Welcome to the fourth in my Crochet Basics series of photo tutorials.
I started the series months ago and never meant to leave it this long before continuing, but unfortunately life got a little crazy for a while and I just didn’t have time to edit the photos properly.
But I’ve finally caught up on myself and am ready to bring you this next tutorial for the Half Double Crochet, usually abbreviated to hdc in patterns.
As with the previous tutorial, please note that this series uses the US terminology of stitches and so if you are using UK terminology this is in fact a Half Treble Crochet Stitch (htr).
It is assumed for the purposes of this tutorial that you already know how to work a chain stitch and a single crochet stitch. If not, you can check out my other tutorials by clicking on the Crafts and Tutorials tab at the top of the page.
If the row you want to work is the first one after your starting chain, then you will work your first stitch into the third chain from your hook. Any other row of half double crochet stitches you work should begin with two chain stitches (which count as your first half double stitch for that row).
And that’s it!
You can now go back to Step One and repeat the steps until you reach the end of your row. Turn your work, create 2 chain stitches to form the equivalent of a Half Double Crochet, and continue repeating Steps One to Four along the next row.
Have Fun… I’ll be back soon with the tutorial for Double Crochet Stitch,
Welcome to the third tutorial in my Crochet Basics series of photo tutorials.
Today’s tutorial brings me to a point where I have to make a decision – do I use UK or US terminology?
As I’m a UK blogger you’d think I’d use UK terminology, but to be honest I learnt using US terminology as that is what I came across the most in online tutorials. And so I’m going to go with that.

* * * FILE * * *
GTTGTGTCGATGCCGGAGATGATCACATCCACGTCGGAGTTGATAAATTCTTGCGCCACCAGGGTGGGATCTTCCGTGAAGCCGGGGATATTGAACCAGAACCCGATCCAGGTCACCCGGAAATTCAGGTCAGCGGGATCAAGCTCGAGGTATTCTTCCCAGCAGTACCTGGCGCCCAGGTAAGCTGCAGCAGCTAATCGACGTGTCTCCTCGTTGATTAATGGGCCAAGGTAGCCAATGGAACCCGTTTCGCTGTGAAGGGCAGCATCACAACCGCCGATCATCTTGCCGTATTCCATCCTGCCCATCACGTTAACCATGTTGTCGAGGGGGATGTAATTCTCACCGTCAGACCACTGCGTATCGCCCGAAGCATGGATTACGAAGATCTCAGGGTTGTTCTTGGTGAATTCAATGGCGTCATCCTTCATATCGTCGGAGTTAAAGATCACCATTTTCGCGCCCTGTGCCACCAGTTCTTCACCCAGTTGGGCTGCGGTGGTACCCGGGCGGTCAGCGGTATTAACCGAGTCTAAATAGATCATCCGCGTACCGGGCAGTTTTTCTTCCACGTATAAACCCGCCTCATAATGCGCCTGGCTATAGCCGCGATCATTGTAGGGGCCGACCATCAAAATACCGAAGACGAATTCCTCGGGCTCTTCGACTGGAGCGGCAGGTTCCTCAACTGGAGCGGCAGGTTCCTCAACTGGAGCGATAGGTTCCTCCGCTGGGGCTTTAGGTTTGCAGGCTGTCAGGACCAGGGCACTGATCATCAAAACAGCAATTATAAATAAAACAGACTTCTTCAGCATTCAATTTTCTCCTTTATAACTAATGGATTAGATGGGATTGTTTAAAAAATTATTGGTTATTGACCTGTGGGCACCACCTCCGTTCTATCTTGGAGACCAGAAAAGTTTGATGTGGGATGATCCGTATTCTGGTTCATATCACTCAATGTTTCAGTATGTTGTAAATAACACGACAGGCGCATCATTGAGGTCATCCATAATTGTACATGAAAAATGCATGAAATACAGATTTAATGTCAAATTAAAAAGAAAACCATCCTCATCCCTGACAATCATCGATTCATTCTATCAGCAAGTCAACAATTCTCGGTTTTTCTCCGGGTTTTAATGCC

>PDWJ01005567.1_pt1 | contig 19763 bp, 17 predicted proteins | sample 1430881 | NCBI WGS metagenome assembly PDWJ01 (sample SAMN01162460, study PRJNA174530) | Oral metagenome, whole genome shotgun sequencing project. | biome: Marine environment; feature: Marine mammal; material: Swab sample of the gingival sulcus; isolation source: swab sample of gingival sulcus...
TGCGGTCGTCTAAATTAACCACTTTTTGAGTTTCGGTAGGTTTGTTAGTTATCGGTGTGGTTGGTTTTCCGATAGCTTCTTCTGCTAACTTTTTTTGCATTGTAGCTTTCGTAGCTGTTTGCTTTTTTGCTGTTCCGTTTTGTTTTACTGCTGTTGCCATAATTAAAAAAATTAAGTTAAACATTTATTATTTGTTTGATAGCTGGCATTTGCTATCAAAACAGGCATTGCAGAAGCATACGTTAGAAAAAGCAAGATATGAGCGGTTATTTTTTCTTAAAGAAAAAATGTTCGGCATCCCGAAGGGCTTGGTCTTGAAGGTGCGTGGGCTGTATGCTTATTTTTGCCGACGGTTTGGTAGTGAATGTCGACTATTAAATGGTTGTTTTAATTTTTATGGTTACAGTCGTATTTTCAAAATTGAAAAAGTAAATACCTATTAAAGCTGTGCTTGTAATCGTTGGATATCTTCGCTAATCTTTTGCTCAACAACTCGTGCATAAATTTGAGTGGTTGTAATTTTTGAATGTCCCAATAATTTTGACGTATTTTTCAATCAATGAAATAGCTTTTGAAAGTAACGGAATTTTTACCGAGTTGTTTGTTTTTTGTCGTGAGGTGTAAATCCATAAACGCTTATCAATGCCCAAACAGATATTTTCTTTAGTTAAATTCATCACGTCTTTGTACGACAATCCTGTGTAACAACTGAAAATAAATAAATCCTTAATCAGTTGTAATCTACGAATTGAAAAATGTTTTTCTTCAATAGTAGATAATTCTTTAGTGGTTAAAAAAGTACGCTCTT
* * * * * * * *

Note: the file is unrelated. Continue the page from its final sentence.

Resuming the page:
It is confusing that we have different terms for the same stitches, and you always need to make sure you know which terminology a pattern uses before starting as otherwise you could end up doing it all wrong.
I don’t want to confuse you too much – I’ll give you more information on the different terms in a later post – but for now just know that I am using US terminology throughout my series and if you are using UK terminology then this tutorial is for the Double Crochet Stitch.
So… now we’ve cleared that up (I hope) we can get on with the tutorial – enjoy!
Congratulations! You now have all the skills to begin practising making some basic squares. Practising squares helps you learn how you work (some people work more tightly than others – I often have to work slightly differently to a pattern because my tension is ‘off’, but that’s okay because I know this about myself now!)
Try starting with a slip knot, then creating 20 chain stitches, and then work for as many rows as it takes in single crochet to create a square. See how you get on… it may be slow progress to begin with but the more you practice the quicker you will get.
I’ll be back soon to show you how to do a half double crochet stitch.
This blog entry is my submission to the Deramores Blog Awards 2014. Deramores is the UK’s number one online retailer of knitting and crochet supplies.
Following on from my first Crochet Basics Tutorial (The Slip Knot), here is my step-by-step guide to the Chain Stitch.
And that's it, folks – the most basic of basic crochet stitches and you are now well on your way to becoming a crochet addict!
Check back again soon, my next tutorial is the Single Crochet (US terminology) or Double Crochet (UK terminology) Stitch. I know this sounds daunting and confusing, but it really isn't – I shall explain more when we get to it.
I've been thinking about creating a series of photo tutorials of the basic crochet stitches for quite some time now. In 2013 I made some videos for iVillage.co.uk but have wanted to do something different for my blog and this seemed like the best way to share the basics with you all.
I taught myself to crochet using online tutorials and so I wanted to pass this on by creating my own series of the things I have found most valuable when starting out in crochet (or, in fact, when trying to develop the skills you already have).
And so after a fun session yesterday with my camera and tripod, I have created the first of my tutorials, which I hope will become part of a much bigger series – Crochet Basics!
Today's tutorial is the slip knot. It won't get you crocheting straight away – you'll need the next two tutorials (chain stitch and single/double crochet stitch) to start making an actual item. But this is the first thing you need to know before you can start, so it's where I shall begin.
And that's all there is to it! Congratulations, you've taken the first step towards learning how to crochet.